Scientists Born in February

Elizabeth Blackwell (February 3, 1821) was a medical doctor born in England, United Kingdom. As a teenager she immigrated with her family to the USA. Early in her career she opened a school for girls were she taught for a few years. After teaching in several other schools, she became interested in medicine and decided to go to medical school. Blackwell was denied entry to many medical schools because at that time medical schools accepted only men. Finally after applying to many institutions, she was accepted to a medical school, in Geneva New York. It was a difficult time of Blackwell; due to discrimination and harassment form her male peers and professors. However she was persistent and obtained top marks in her class, becoming the first woman to receive a medical degree in the USA. In order to obtain experience, she furthered her training in France and England for a couple of years before searching for a medical position in hospitals. Back in the States it was very difficult for her because no-body would hire her, so she opened her own practice that grew and eventually become a hospital; the New York Infirmary for Indigent Women and Children. This institution became the first medical college for women and become very successful in training nurses. Eventually Blackwell moved back to England were she opened a medical practice and lectured in medicine. She wrote several books and articles advancing the idea that hygiene is paramount to prevent disease.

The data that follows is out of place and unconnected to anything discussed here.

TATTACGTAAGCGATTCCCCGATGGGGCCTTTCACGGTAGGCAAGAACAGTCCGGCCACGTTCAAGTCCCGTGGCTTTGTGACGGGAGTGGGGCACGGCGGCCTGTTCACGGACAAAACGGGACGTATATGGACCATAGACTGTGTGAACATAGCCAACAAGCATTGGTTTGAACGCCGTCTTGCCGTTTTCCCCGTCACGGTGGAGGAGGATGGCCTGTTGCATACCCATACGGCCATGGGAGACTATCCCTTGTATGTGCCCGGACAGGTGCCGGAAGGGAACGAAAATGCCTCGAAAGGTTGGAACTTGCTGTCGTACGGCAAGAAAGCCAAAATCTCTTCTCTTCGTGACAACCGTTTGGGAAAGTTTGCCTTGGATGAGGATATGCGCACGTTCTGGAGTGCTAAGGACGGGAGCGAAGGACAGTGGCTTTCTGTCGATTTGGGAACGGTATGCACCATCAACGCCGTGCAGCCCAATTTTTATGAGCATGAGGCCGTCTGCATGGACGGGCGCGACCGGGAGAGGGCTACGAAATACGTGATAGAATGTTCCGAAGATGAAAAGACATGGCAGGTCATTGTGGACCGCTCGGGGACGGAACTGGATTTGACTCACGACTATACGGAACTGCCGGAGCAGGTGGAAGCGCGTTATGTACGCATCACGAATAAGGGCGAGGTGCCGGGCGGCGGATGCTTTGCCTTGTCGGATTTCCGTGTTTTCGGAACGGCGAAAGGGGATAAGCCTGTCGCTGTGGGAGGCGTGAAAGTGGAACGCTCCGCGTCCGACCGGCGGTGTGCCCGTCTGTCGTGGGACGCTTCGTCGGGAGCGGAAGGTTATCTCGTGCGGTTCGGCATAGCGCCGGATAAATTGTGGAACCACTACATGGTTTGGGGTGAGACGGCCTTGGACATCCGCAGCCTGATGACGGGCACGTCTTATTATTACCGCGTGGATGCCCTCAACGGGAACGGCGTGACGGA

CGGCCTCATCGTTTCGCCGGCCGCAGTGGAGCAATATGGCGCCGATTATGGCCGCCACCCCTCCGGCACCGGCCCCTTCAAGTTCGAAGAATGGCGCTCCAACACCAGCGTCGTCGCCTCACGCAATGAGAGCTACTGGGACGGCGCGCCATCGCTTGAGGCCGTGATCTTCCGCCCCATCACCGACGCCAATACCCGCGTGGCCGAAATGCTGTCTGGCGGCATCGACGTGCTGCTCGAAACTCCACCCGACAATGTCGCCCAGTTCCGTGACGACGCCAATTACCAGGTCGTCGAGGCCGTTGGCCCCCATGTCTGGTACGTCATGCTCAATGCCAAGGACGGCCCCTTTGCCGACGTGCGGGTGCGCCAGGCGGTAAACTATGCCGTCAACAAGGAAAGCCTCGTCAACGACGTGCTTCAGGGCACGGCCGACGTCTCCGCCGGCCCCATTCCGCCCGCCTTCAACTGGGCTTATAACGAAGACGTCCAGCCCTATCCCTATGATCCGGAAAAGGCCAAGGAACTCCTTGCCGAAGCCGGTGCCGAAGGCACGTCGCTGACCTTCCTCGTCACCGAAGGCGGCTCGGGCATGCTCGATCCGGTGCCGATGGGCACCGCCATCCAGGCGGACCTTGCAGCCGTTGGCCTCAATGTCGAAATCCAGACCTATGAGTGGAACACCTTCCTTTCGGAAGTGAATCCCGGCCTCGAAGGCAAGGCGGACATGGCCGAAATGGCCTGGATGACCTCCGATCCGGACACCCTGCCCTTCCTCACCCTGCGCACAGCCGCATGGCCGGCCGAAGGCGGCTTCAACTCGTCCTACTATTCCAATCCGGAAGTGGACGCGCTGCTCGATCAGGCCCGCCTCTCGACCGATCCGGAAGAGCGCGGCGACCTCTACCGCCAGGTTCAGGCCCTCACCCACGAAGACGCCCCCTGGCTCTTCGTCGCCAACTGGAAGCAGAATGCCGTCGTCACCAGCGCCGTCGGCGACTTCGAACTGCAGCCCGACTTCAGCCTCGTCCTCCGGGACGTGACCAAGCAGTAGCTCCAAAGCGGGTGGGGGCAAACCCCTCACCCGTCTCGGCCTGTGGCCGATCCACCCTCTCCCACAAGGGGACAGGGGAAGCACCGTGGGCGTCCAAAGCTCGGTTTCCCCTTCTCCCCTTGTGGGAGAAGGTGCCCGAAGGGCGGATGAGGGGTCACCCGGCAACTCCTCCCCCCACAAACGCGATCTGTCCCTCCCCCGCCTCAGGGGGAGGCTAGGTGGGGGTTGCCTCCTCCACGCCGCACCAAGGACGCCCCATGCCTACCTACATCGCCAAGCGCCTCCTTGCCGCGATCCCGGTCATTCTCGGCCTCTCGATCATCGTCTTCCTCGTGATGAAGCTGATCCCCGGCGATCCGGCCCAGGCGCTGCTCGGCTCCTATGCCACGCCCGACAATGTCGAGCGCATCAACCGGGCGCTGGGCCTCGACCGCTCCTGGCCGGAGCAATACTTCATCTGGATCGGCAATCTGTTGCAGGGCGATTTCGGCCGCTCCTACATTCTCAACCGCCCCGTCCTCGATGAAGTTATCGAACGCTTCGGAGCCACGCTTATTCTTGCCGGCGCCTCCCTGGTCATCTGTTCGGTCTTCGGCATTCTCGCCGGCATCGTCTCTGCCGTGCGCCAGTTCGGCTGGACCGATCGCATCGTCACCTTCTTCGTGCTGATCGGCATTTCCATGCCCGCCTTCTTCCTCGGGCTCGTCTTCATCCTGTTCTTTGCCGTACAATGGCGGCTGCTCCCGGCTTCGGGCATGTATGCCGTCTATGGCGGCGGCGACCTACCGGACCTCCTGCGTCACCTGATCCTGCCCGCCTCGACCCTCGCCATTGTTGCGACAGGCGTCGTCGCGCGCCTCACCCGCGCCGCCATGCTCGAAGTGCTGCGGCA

Mary Leakey (February 6, 1913) was a British paleoanthropologist that discovered the fossils many early hominids and their artifacts in Africa. She started her career as an illustrator of archaeological digs, this prepared her for the future illustrations of her own diggings. She met the anthropologist Louis Leakey looking for a job to illustrate his archeological digs and became his wife and partner. She was a keen observant and very successful in finding hominid fossils. Mary Leakey’s two important early fossils, Proconsul africanus (Australopithecus Africanus) and Australopithecus boisei (Paranthropus bosei), showed that hominids were present in Africa 1.75 million years ago, long before what it was thought. She also found the remains of Homo habilis, called the tool user because of the associated tools found at Olduvai Gorge. Mary documented the Olduvai Gorge stone tools and followed their development through time showing how they progressively become more advanced. One of her most important contributions to hominid evolution was found South of the Gorge, in Laetoli, where Mary Leakey and her team found the footprints tracks of two hominids preserved in volcanic beads. This clearly showed that these hominids, about 3.5 million years ago, were bipedal and probably belonged to the genus Australopithecus. Mary un-earthed many other hominids and their artifacts during her career, after retirement from field work, she gave many lectures and published her findings.